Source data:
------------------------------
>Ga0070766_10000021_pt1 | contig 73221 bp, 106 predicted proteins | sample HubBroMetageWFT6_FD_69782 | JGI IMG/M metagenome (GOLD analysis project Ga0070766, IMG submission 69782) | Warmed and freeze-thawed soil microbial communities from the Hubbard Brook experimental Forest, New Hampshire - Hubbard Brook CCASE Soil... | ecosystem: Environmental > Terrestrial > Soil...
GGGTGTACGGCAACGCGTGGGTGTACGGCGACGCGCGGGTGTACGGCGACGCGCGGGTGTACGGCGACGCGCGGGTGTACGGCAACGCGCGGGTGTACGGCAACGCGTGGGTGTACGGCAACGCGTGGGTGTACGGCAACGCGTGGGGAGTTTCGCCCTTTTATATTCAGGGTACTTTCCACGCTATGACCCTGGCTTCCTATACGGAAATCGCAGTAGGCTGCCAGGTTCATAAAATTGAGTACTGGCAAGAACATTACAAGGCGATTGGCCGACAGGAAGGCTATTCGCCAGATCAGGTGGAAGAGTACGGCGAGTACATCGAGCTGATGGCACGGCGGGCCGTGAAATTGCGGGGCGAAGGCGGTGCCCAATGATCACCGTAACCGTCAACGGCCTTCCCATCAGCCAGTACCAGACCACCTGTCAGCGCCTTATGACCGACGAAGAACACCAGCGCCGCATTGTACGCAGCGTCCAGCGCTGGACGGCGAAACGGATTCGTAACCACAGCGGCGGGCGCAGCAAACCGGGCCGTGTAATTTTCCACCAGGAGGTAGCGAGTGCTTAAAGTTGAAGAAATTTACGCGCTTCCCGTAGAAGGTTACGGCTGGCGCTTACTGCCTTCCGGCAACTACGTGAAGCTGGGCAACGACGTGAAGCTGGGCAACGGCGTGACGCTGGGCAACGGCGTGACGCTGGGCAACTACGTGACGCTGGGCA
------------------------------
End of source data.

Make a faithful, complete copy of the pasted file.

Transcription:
>Ga0070766_10000021_pt1 | contig 73221 bp, 106 predicted proteins | sample HubBroMetageWFT6_FD_69782 | JGI IMG/M metagenome (GOLD analysis project Ga0070766, IMG submission 69782) | Warmed and freeze-thawed soil microbial communities from the Hubbard Brook experimental Forest, New Hampshire - Hubbard Brook CCASE Soil... | ecosystem: Environmental > Terrestrial > Soil...
GGGTGTACGGCAACGCGTGGGTGTACGGCGACGCGCGGGTGTACGGCGACGCGCGGGTGTACGGCGACGCGCGGGTGTACGGCAACGCGCGGGTGTACGGCAACGCGTGGGTGTACGGCAACGCGTGGGTGTACGGCAACGCGTGGGGAGTTTCGCCCTTTTATATTCAGGGTACTTTCCACGCTATGACCCTGGCTTCCTATACGGAAATCGCAGTAGGCTGCCAGGTTCATAAAATTGAGTACTGGCAAGAACATTACAAGGCGATTGGCCGACAGGAAGGCTATTCGCCAGATCAGGTGGAAGAGTACGGCGAGTACATCGAGCTGATGGCACGGCGGGCCGTGAAATTGCGGGGCGAAGGCGGTGCCCAATGATCACCGTAACCGTCAACGGCCTTCCCATCAGCCAGTACCAGACCACCTGTCAGCGCCTTATGACCGACGAAGAACACCAGCGCCGCATTGTACGCAGCGTCCAGCGCTGGACGGCGAAACGGATTCGTAACCACAGCGGCGGGCGCAGCAAACCGGGCCGTGTAATTTTCCACCAGGAGGTAGCGAGTGCTTAAAGTTGAAGAAATTTACGCGCTTCCCGTAGAAGGTTACGGCTGGCGCTTACTGCCTTCCGGCAACTACGTGAAGCTGGGCAACGACGTGAAGCTGGGCAACGGCGTGACGCTGGGCAACGGCGTGACGCTGGGCAACTACGTGACGCTGGGCA